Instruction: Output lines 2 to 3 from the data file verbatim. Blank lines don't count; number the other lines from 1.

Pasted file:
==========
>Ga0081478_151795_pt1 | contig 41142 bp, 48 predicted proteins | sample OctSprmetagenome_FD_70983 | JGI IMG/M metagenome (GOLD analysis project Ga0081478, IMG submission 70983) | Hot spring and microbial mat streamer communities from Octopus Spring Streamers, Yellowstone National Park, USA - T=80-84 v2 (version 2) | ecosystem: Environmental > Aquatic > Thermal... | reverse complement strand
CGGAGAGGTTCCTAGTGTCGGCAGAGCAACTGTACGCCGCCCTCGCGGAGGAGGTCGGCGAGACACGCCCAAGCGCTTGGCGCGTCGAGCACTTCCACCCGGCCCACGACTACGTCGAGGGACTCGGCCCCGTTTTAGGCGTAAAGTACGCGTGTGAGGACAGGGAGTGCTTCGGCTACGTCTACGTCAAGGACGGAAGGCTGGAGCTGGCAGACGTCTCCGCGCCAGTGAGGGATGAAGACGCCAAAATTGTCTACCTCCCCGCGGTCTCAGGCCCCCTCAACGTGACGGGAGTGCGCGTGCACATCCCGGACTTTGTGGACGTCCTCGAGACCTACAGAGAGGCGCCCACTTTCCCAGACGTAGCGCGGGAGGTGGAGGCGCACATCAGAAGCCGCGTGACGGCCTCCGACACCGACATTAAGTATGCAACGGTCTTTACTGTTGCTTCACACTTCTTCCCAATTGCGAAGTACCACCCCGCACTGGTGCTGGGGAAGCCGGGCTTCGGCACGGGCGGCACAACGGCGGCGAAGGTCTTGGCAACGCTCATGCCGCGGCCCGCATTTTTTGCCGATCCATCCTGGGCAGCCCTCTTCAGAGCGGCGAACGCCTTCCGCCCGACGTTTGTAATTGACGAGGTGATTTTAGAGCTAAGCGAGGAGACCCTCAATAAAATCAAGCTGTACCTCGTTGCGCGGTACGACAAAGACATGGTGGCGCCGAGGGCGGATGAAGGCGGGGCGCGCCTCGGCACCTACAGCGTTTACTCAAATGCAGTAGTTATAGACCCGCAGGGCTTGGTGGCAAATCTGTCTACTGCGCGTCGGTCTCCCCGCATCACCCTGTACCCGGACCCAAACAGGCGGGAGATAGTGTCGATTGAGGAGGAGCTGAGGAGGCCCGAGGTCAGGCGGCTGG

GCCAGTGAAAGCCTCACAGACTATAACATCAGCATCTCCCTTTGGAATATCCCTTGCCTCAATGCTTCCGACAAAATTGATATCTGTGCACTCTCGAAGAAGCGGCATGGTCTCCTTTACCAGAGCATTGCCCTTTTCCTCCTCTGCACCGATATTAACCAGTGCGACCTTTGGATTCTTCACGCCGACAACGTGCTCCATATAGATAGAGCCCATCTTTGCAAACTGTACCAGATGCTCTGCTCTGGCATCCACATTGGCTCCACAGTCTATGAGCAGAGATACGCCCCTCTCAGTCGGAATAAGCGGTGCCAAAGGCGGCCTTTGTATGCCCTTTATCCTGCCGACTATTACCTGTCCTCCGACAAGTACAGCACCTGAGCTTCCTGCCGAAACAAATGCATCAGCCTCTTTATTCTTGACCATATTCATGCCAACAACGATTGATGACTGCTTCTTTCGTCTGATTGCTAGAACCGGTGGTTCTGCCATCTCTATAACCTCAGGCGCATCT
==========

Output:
CGGAGAGGTTCCTAGTGTCGGCAGAGCAACTGTACGCCGCCCTCGCGGAGGAGGTCGGCGAGACACGCCCAAGCGCTTGGCGCGTCGAGCACTTCCACCCGGCCCACGACTACGTCGAGGGACTCGGCCCCGTTTTAGGCGTAAAGTACGCGTGTGAGGACAGGGAGTGCTTCGGCTACGTCTACGTCAAGGACGGAAGGCTGGAGCTGGCAGACGTCTCCGCGCCAGTGAGGGATGAAGACGCCAAAATTGTCTACCTCCCCGCGGTCTCAGGCCCCCTCAACGTGACGGGAGTGCGCGTGCACATCCCGGACTTTGTGGACGTCCTCGAGACCTACAGAGAGGCGCCCACTTTCCCAGACGTAGCGCGGGAGGTGGAGGCGCACATCAGAAGCCGCGTGACGGCCTCCGACACCGACATTAAGTATGCAACGGTCTTTACTGTTGCTTCACACTTCTTCCCAATTGCGAAGTACCACCCCGCACTGGTGCTGGGGAAGCCGGGCTTCGGCACGGGCGGCACAACGGCGGCGAAGGTCTTGGCAACGCTCATGCCGCGGCCCGCATTTTTTGCCGATCCATCCTGGGCAGCCCTCTTCAGAGCGGCGAACGCCTTCCGCCCGACGTTTGTAATTGACGAGGTGATTTTAGAGCTAAGCGAGGAGACCCTCAATAAAATCAAGCTGTACCTCGTTGCGCGGTACGACAAAGACATGGTGGCGCCGAGGGCGGATGAAGGCGGGGCGCGCCTCGGCACCTACAGCGTTTACTCAAATGCAGTAGTTATAGACCCGCAGGGCTTGGTGGCAAATCTGTCTACTGCGCGTCGGTCTCCCCGCATCACCCTGTACCCGGACCCAAACAGGCGGGAGATAGTGTCGATTGAGGAGGAGCTGAGGAGGCCCGAGGTCAGGCGGCTGG

GCCAGTGAAAGCCTCACAGACTATAACATCAGCATCTCCCTTTGGAATATCCCTTGCCTCAATGCTTCCGACAAAATTGATATCTGTGCACTCTCGAAGAAGCGGCATGGTCTCCTTTACCAGAGCATTGCCCTTTTCCTCCTCTGCACCGATATTAACCAGTGCGACCTTTGGATTCTTCACGCCGACAACGTGCTCCATATAGATAGAGCCCATCTTTGCAAACTGTACCAGATGCTCTGCTCTGGCATCCACATTGGCTCCACAGTCTATGAGCAGAGATACGCCCCTCTCAGTCGGAATAAGCGGTGCCAAAGGCGGCCTTTGTATGCCCTTTATCCTGCCGACTATTACCTGTCCTCCGACAAGTACAGCACCTGAGCTTCCTGCCGAAACAAATGCATCAGCCTCTTTATTCTTGACCATATTCATGCCAACAACGATTGATGACTGCTTCTTTCGTCTGATTGCTAGAACCGGTGGTTCTGCCATCTCTATAACCTCAGGCGCATCT